6 Ways to Stay Healthy at Work



Busy work days, scheduled meetings, and long business hours can derail your best efforts for staying healthy at work. But with a bit of planning and preparation you can set up your whole work week so you stay fit and healthy every day at work.

All it takes is a bit of planning to ensure you stick to your healthy lifestyle. Here are a few suggestions to help you get started:

1. Pack your lunch

It may sound simple, but making sure you have a healthy lunch every day is as important to your waistline as it is to your health.1 Every week plan to shop for healthy ingredients to pack in your lunches. If your 11 a.m. meeting runs overtime, you’ll be prepared and avoid the trap of ordering takeout food.

2. Resist workplace treats

Donuts, cookies, and cupcakes are abundant in the workplace. At times it’s impossible to resist. Allow yourself one cheat treat per week and the rest of the time, stick to your healthy options. Keep your desk drawer stocked up with healthy treats like protein bars, nuts, seeds, and granola bars. Eating nutritious snacks is a great way to help maintain a healthy body weight.2 You can also bake a few of your own healthy goodies to share with your colleagues. Otherwise politely decline workplace goodies and resist the temptation of the vending machine. Eating too much sugar and saturated fat will only increase your risk of adverse health factors.3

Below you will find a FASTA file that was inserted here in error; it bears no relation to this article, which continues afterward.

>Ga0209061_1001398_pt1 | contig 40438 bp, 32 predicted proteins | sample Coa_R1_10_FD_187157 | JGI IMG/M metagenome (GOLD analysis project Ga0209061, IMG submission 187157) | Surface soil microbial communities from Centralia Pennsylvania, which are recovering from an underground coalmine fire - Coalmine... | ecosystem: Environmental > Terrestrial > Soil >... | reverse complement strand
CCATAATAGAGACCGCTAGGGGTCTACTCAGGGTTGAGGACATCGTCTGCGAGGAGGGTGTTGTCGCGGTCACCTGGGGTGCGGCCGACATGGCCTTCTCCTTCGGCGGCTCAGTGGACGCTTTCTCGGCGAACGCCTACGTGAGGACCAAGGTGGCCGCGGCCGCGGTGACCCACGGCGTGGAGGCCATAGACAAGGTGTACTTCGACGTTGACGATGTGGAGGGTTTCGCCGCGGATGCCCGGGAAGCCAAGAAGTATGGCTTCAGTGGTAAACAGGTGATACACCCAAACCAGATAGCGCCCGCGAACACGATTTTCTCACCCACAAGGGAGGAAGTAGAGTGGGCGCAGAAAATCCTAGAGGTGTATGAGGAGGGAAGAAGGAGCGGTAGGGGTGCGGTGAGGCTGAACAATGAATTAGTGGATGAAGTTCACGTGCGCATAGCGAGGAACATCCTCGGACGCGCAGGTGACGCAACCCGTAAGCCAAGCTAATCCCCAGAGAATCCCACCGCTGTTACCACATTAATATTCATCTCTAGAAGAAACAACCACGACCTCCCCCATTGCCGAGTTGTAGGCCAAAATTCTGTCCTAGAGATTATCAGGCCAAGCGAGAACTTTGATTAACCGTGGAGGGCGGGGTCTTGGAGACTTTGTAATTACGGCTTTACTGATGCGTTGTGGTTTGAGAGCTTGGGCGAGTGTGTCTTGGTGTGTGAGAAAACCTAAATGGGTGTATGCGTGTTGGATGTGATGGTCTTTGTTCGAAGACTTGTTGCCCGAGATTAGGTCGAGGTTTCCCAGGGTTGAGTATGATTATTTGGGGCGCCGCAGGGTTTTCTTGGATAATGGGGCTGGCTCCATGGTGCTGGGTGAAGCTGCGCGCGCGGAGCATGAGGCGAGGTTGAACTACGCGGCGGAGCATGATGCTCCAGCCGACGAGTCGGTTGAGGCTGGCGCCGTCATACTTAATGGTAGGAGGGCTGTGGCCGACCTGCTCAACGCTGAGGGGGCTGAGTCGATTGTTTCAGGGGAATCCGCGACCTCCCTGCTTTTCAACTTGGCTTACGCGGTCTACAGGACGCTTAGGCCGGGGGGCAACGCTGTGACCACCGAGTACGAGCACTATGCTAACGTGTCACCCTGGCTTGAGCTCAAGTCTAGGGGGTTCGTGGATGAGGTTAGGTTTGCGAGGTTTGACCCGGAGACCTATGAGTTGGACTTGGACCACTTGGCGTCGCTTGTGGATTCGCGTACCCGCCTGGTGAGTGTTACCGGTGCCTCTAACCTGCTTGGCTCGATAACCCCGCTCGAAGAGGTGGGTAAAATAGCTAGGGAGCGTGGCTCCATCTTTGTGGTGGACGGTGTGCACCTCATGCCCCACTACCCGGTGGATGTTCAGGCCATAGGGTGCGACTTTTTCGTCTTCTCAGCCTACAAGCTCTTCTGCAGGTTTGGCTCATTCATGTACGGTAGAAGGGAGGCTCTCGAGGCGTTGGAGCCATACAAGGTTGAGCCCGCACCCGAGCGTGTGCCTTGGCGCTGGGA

3. Organize a walking group

Recent research tells us that sitting for too long is bad for our health, even if you’re fit and healthy.4 The problem is most jobs require you to sit all day – at your computer, in meetings, and on the commute. So what can you do? Set yourself a reminder on your phone to get up and take a 5-minute brisk walk every 30 minutes. According to the latest study on this subject, people who sat for less than 30 minutes had a 55% lower risk of early mortality.5

You could use this time to speak to colleagues face to face instead of via phone or email. Get everyone at work involved so you’re not alone. Organize a lunchtime walking group with some of your work colleagues to keep you active and accountable. It’s always a good idea to get some exercise during the lunch hour so you don’t end up sitting and eating at your desk. Exercise is good for your heart and moving is better than sitting.